Recommended Read
12 May 2020

Donald Trump Unleashes Late Night Twitter Rant Retweeting Day-Old Anti-Obama Conspiracy Posts

President Donald Trump unleashed a torrent of 10 anti-Obama retweets in less than an hour late on Monday night, promoting a former New York Post columnist who had posted a series of alleged “BREAKING” and “DEVELOPING” claims that purported to document the Clinton campaign and previous administration’s conspiracy against the president. Beginning around 11:00 p.m., Trump apparently started to troll through the past two days of the Twitter timeline of Paul Sperry, a far right pundit who has authored several anti-Muslim books, including Muslim Mafia and Infiltration, the latter claiming that Muslim “spies and subversives” had secretly penetrated the highest levels of the federal government during the Bush administration. Sperry had been posting claims about former Trump National Security Adviser Michael Flynn’s prosecution as well as dredging up a three-year-old Post column, in which he attacked Sally Yates, who was fired from her brief tenure as acting Attorney General during the early days of Trump’s administration after she refused to defend the first Muslim ban. Trump, after more than 100 Twitter shares the day before, when the U.S. coronavirus death toll surpassed 80,000, retweeted a rapid succession of Sperry’s alleged revelations, indulging in a mini-version of his Twitter binge on Mother’s Day. read the complete article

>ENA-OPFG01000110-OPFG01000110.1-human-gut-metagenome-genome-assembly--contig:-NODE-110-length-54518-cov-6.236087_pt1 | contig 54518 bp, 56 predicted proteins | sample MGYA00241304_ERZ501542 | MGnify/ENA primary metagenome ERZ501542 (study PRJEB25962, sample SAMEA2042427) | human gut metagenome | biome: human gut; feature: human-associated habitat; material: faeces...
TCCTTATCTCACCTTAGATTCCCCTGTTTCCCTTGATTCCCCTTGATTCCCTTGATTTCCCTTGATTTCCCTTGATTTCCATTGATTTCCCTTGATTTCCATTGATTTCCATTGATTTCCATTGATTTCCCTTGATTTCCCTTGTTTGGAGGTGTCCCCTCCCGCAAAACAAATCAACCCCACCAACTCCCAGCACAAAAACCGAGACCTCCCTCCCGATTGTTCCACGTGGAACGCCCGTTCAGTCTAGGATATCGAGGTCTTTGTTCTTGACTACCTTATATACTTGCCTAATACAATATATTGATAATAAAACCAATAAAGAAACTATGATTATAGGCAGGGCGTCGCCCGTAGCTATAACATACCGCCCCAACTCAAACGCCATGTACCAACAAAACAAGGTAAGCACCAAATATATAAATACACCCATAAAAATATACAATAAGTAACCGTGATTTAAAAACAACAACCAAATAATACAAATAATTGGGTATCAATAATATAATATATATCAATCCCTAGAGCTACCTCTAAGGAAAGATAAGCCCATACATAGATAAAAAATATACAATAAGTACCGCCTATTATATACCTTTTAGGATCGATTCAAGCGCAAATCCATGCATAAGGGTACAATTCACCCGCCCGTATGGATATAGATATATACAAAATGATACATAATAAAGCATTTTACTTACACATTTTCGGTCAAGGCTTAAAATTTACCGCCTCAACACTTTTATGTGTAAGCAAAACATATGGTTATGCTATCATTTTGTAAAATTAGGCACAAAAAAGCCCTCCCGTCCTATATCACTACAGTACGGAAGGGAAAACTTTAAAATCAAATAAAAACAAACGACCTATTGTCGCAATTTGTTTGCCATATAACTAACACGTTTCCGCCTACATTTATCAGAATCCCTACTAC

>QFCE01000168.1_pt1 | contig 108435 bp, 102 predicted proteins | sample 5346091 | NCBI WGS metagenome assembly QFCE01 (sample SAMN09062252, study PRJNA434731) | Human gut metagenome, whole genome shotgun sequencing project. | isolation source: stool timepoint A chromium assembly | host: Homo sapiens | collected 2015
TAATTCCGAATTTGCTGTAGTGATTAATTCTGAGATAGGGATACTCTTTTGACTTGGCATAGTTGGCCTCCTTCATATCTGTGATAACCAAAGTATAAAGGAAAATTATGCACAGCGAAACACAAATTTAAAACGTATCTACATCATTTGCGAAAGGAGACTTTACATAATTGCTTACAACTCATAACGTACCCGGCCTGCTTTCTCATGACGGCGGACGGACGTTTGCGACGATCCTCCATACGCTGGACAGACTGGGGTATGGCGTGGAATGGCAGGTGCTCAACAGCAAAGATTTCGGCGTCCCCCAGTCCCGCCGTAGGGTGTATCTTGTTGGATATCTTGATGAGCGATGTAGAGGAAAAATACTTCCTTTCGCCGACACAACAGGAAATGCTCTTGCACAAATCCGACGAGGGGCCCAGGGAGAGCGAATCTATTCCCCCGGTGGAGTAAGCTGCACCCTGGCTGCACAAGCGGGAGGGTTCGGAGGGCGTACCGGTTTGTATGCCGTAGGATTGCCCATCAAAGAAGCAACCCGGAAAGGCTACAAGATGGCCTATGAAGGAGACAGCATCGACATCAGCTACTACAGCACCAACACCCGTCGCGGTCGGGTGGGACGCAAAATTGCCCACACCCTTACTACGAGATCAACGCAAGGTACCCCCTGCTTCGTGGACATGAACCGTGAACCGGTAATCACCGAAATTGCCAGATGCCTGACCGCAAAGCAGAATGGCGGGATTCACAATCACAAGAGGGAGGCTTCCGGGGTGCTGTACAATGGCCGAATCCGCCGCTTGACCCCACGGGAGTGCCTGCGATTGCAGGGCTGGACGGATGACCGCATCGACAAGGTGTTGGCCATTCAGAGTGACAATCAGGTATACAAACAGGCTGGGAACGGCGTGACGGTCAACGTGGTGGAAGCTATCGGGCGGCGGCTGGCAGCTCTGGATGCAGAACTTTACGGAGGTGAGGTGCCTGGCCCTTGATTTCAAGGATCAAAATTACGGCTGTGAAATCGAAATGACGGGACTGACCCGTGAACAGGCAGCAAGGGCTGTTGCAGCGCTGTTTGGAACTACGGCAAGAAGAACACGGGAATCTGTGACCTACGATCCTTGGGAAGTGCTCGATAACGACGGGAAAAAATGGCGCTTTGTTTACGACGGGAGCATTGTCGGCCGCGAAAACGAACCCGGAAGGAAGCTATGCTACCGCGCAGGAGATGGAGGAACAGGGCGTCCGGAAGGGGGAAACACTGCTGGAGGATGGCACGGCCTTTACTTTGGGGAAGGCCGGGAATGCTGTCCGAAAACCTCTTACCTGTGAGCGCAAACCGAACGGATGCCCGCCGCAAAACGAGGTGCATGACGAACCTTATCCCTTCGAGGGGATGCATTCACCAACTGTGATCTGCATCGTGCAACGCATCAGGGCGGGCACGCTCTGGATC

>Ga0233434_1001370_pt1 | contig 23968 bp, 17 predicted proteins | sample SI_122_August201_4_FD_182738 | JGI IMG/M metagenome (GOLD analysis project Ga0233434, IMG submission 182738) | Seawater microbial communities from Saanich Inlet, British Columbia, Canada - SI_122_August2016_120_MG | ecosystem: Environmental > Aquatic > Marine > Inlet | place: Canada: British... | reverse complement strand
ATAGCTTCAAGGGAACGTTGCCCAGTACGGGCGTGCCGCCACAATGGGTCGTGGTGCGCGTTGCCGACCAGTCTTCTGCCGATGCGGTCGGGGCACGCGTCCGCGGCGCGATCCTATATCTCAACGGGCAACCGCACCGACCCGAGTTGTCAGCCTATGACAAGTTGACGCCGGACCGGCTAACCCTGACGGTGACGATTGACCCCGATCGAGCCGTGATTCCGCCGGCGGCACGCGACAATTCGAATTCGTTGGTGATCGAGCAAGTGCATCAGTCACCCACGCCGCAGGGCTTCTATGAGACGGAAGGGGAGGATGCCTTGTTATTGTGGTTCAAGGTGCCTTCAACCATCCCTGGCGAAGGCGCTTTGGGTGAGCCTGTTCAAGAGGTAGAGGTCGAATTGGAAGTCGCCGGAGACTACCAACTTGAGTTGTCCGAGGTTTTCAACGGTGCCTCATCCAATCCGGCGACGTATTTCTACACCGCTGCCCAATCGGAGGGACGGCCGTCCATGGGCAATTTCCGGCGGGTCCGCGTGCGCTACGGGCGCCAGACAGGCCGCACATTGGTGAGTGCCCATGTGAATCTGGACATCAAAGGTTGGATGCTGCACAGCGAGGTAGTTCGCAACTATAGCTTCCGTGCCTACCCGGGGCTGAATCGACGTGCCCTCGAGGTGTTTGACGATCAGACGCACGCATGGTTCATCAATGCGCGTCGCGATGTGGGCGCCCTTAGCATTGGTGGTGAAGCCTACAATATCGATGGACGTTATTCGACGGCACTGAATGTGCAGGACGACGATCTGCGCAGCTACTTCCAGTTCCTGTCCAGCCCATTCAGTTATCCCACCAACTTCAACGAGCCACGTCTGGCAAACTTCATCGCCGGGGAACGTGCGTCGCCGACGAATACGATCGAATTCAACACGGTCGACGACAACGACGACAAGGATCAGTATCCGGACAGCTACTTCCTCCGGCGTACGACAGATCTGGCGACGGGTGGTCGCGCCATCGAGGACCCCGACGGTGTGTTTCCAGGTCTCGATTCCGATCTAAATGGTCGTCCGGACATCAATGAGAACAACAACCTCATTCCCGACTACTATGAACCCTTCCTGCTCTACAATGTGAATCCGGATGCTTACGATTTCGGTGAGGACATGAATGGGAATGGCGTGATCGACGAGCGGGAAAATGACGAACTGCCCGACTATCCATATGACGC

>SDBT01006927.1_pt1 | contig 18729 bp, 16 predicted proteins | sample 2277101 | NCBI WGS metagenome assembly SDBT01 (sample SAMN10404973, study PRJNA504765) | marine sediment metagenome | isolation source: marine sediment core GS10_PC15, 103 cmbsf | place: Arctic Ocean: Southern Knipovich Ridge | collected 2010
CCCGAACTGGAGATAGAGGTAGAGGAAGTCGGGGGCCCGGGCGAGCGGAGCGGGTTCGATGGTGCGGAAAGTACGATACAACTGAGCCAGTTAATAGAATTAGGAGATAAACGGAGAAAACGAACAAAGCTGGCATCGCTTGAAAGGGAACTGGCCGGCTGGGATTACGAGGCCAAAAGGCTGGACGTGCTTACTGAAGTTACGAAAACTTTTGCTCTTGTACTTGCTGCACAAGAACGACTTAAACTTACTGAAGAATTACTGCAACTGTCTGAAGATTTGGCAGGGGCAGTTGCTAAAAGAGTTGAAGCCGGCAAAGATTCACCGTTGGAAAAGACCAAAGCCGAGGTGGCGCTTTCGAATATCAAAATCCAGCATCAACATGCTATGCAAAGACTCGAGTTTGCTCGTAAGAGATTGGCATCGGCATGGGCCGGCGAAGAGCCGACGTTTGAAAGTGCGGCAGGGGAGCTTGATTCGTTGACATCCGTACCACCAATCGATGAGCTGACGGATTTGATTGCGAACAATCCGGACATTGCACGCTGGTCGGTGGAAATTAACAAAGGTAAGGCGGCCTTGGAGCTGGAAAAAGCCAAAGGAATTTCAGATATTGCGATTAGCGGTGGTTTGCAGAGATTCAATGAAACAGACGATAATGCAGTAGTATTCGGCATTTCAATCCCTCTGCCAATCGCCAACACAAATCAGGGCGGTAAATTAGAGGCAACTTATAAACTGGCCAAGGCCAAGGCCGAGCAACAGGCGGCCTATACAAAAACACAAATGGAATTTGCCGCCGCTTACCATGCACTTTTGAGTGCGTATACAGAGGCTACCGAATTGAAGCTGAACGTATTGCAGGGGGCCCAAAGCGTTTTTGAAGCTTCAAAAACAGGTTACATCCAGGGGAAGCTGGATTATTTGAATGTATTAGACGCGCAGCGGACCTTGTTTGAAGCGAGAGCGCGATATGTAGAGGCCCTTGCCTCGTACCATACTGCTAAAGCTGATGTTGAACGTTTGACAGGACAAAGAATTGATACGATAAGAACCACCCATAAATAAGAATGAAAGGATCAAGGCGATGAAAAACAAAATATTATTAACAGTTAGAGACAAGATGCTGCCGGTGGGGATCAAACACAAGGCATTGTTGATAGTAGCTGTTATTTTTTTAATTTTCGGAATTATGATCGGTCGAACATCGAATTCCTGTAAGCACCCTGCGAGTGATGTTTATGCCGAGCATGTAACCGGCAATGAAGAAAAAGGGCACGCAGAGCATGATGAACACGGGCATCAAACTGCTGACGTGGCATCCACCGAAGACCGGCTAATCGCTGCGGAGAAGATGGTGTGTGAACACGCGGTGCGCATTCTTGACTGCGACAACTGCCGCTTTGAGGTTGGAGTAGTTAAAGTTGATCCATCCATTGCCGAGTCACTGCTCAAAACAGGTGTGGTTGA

12 May 2020

Fire at Minneapolis mosque investigated, broken window found

Officials say the cause of a fire at a mosque in Minneapolis is accidental in nature. Investigators found the cause of the fire was an electrical malfunction, police spokesperson John Elder said Monday . A neighbor saw the fire overnight Sunday at Tawfiq Islamic Center and called for help. Firefighters were able to keep the fire contained to the entryway with minor damage. The fire battalion chief told KSTP-TV crews found a broken window when they arrived with flames behind it. No one was in the mosque at the time. read the complete article

12 May 2020

‘Justice is Indivisible’: Placing Palestine Back at the Center of Muslim Discourse in the West